Platt Perspective on Business and Technology

Intentional management 12: looking beyond simply managing personnel 8

Posted in HR and personnel, strategy and planning by Timothy Platt on September 10, 2014

This is my 12th installment in a series in which I discuss how management activity and responsibilities can be parsed and distributed through a business organization, so as to better meet operational and strategic goals and as a planned intentional process (see Business Strategy and Operations – 3, postings 472 and loosely following for Parts 1-11.)

I began a discussion of micromanagement as a management process failure in Part 11, and offered at least an initial discussion of how this arises in a management system. I then said at the end of that installment that I would continue this discussion here, focusing on management gaps and discontinuities. As one approach to managing through potential gaps and discontinuities, and I explicitly add dysfunctional overlaps in management action, I also cited how more senior management can take a referee approach to clarifying and resolving management impasses among managers who report to them and when managers of whatever level work with non-management staff. And I said that I would discuss same-level collaborative and other approaches to resolving potential decision making impasses, noting that together this will bring me squarely into a discussion of corporate culture as it shapes and addresses the issues of organizational and management structures and systems.

I will discuss all of these issues, and if not entirely within this posting, then in this series. But before doing so and to finish at least for now, the discussion started in Part 11, I want to more fully address why managers micromanage. And I add up front to this portion of this larger discussion that understanding and limiting perceived need to micromanage can largely eliminate this problem and certainly as an ongoing practice.

I begin here with the fundamentals. Most managers who micromanage already have at least enough work to do to meet their own work responsibilities to keep them fully engaged and very busy – and even without ever stepping in to expend the time and effort needed to take over the decision making responsibilities of others. Micromanagers tend to find themselves drowning in this larger work flow and it shows as their own hands-on goals and priorities become skewed and slip. Why do they do this? There are a number of possible answers to that question, all of which indicate structural problems in the organization’s management and leadership system. To cite just two possibilities here by way of example:

• Managers can slip into a micromanagement pattern when their business model and their business’ executive leadership that interprets it do not allow for delays or failure. The price of this insistence on achieving that most elusive of all goals: perfection is that no one in the business can take a chance on anything new and untried that might or might not work, so any possibility of creativity or innovation becomes stifled. When managers micromanage to keep any perceivable blemish of imperfection off of their theirs and team’s record because of this, that is a symptom of deep structural problems that can and will progressively eat into and hollow out the business’s capacity to compete as their competitors and the demands of their marketplaces change and evolve past their capacity to effectively respond.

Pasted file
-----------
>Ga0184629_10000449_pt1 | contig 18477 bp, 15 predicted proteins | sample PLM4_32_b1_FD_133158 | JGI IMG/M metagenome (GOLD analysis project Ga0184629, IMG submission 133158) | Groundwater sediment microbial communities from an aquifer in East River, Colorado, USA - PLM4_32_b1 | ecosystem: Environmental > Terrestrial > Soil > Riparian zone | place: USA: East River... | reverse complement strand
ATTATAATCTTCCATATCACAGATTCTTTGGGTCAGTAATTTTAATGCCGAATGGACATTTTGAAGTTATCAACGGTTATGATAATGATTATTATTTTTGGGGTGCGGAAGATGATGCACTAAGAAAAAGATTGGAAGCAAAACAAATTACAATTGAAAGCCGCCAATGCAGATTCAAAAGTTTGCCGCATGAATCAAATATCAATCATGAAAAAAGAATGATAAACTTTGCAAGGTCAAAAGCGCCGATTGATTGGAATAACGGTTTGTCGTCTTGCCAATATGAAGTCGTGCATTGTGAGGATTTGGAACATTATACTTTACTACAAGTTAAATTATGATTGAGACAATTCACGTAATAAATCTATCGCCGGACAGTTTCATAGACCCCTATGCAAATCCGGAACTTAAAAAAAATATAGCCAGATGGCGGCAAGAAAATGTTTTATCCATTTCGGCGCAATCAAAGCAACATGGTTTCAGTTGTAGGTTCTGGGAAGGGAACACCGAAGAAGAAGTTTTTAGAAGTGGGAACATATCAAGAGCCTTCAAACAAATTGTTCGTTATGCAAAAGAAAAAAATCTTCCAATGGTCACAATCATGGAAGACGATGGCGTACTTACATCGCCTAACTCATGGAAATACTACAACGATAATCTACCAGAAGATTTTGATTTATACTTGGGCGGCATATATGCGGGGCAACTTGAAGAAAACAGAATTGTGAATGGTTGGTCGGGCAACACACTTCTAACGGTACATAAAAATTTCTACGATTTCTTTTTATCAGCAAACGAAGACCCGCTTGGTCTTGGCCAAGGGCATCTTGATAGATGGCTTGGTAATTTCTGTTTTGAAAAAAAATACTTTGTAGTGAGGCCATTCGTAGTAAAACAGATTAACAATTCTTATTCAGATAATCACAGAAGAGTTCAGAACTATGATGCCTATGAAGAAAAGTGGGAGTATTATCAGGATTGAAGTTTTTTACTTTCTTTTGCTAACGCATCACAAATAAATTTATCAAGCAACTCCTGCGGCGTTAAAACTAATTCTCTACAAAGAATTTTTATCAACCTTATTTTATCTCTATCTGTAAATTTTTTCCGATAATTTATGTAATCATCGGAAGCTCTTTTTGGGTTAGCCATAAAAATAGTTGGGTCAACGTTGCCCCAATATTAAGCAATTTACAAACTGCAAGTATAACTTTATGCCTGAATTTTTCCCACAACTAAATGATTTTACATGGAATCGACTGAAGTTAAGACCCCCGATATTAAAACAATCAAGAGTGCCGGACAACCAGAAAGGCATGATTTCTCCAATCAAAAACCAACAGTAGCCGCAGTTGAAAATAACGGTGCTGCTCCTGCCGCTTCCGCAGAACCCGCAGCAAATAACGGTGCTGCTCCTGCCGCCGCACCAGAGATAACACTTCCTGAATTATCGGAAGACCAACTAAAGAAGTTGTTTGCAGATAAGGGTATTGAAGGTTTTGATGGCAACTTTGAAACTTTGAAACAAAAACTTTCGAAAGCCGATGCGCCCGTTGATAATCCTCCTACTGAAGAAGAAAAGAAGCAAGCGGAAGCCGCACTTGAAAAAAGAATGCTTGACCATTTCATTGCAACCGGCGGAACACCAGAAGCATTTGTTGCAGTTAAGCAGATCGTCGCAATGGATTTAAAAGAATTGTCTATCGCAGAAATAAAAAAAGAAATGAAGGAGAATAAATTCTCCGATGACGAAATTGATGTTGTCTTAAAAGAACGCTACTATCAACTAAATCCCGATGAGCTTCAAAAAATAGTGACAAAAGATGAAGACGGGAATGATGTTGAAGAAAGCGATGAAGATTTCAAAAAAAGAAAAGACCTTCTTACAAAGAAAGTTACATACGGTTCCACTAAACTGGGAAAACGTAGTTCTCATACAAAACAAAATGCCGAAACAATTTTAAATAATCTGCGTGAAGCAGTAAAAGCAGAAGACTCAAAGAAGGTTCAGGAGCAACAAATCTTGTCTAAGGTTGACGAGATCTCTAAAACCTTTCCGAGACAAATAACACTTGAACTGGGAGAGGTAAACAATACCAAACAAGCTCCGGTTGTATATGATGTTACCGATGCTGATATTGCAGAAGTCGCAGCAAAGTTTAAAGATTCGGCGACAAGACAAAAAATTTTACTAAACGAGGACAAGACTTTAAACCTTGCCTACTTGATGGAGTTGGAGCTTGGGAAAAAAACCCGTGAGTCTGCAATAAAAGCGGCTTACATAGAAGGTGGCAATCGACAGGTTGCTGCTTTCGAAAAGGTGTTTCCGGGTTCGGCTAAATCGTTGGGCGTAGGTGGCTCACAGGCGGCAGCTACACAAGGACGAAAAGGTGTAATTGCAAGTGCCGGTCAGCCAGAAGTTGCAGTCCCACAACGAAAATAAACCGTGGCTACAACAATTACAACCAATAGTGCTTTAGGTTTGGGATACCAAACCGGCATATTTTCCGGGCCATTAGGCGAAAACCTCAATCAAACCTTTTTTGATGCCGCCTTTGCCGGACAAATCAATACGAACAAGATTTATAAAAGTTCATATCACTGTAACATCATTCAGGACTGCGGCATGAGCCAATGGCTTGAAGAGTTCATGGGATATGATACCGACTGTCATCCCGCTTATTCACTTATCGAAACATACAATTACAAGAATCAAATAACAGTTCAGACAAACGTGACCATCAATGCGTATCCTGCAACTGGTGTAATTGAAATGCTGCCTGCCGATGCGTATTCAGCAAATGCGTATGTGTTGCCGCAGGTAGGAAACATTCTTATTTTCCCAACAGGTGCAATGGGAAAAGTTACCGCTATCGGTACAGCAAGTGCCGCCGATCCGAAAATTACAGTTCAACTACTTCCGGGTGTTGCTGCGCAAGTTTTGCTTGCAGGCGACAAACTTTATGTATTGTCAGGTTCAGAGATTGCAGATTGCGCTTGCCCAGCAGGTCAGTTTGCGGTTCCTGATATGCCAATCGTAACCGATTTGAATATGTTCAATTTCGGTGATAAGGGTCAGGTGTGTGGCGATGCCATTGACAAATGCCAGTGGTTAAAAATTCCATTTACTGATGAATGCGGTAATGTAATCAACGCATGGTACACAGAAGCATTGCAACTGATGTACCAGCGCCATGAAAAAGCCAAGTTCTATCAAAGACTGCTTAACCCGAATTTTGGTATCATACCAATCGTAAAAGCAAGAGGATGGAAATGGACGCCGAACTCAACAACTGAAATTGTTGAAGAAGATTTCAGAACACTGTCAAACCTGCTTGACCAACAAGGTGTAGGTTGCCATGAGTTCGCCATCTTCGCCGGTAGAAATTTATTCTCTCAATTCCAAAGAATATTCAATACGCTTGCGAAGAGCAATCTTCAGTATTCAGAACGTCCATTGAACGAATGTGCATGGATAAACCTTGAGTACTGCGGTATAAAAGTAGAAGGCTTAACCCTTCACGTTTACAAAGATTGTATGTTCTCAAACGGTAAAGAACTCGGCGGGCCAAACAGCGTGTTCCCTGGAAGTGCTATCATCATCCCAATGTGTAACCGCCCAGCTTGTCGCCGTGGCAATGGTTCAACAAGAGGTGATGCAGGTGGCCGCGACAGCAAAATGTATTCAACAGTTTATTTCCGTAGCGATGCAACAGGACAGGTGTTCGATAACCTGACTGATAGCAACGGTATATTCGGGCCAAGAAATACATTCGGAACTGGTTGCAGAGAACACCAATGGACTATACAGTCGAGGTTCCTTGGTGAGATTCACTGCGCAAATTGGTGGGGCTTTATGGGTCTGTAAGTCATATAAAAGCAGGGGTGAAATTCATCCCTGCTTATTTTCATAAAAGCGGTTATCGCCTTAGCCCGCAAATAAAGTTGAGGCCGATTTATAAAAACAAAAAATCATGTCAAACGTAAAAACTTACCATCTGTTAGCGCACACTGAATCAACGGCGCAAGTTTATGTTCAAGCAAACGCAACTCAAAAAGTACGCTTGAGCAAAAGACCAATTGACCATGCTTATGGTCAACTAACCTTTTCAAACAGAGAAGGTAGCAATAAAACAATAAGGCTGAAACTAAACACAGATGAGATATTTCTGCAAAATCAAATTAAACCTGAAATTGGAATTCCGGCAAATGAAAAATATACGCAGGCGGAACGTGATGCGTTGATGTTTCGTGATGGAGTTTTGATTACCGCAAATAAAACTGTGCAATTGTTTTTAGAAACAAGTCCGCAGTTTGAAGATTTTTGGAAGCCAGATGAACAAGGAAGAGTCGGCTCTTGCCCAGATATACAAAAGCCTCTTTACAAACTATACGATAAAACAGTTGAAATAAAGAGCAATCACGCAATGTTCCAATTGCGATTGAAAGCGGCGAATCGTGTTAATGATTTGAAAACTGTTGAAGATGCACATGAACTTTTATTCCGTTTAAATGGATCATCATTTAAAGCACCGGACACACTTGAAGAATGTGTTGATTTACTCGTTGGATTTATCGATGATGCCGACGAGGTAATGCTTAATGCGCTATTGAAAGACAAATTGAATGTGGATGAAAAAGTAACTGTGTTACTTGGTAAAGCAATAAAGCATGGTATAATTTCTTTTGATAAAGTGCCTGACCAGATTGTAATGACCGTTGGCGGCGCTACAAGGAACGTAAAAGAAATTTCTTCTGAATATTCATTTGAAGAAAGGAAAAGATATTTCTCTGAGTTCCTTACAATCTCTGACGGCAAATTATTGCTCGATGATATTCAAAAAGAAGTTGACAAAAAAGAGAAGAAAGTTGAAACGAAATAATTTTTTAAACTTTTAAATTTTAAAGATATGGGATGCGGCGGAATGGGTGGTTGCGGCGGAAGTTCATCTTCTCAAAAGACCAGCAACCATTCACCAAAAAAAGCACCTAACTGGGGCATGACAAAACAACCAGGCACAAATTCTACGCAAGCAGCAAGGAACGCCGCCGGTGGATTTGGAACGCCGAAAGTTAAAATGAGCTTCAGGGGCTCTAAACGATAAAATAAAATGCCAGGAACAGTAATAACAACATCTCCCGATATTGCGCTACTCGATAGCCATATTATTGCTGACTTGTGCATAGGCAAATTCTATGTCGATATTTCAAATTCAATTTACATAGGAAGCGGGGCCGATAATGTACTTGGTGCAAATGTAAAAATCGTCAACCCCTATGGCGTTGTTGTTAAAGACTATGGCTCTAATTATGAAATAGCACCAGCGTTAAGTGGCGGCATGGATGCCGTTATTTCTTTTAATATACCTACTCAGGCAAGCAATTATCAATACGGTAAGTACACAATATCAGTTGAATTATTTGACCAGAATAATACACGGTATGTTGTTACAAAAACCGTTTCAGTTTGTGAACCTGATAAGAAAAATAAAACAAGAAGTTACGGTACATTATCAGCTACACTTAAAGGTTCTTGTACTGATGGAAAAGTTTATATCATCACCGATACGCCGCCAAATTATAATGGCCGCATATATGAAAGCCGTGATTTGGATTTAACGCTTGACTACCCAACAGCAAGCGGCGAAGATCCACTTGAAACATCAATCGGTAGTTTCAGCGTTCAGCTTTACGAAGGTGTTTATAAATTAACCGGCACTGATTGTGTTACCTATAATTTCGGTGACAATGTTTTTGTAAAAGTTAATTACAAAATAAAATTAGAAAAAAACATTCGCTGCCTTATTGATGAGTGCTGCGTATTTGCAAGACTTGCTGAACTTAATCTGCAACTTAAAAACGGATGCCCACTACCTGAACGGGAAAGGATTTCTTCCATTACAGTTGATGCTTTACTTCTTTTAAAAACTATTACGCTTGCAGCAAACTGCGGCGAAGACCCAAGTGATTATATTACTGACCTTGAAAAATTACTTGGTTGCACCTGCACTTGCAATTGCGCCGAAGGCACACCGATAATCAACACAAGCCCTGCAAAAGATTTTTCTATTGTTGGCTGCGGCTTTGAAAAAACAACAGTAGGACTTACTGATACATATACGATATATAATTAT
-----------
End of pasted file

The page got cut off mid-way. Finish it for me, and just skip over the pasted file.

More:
• And as my second example here, managers can slip into a micromanagement pattern when they find themselves pressured into getting everything completed as quickly as possible and they keep seeing the work of the people who report to them, as work they could do faster and more easily themselves. This reflects problems in how timelines and priorities are set. But perhaps more than that, this reflects a fundamental lack of training. Some of that might very well be lack of adequate training and experience on the part of those who have to step aside as their boss steps in to take their work out of their hands. That raises questions as to why they were hired for or advanced into the positions they hold. But even more so, that reflects on the level of training that the managers who micromanage have received and on the quality of how their supervising managers work with and mentor them – or in this case fail to.

And this brings me very specifically and directly to those management gaps and disconnects and those dysfunctional duplications that I noted in Part 11 at its end, and then again at the start of this posting.

• Management process dysfunctions are red flags indicating larger more underlying structural organizational problems. They offer warning of possible systemic failure in what should be core organization infrastructure elements, such as ongoing training and performance monitoring, and remediation where problems are found.
• When they are limited and localized this may just reflect problems within one line or even just one branch of a line in the table of organization. When they are widespread and endemic, this reflects a level of problem that the senior executive leadership of that business should be focusing on as a high priority.

I am going to continue this discussion in a next series installment where I will delve more fully into the issues of management gaps and dislocations. I will also discuss there, the referee approach to working with and managing lower level managers and hands-on non-management staff, and I will discuss peer-to-peer approaches for identifying, clarifying and resolving these problems. After that and as noted above, I will discuss the role of corporate culture in all of this. Meanwhile, you can find this and related postings at Business Strategy and Operations – 3 and also at Page 1 and Page 2 of that directory. Also see HR and Personnel and HR and Personnel – 2.

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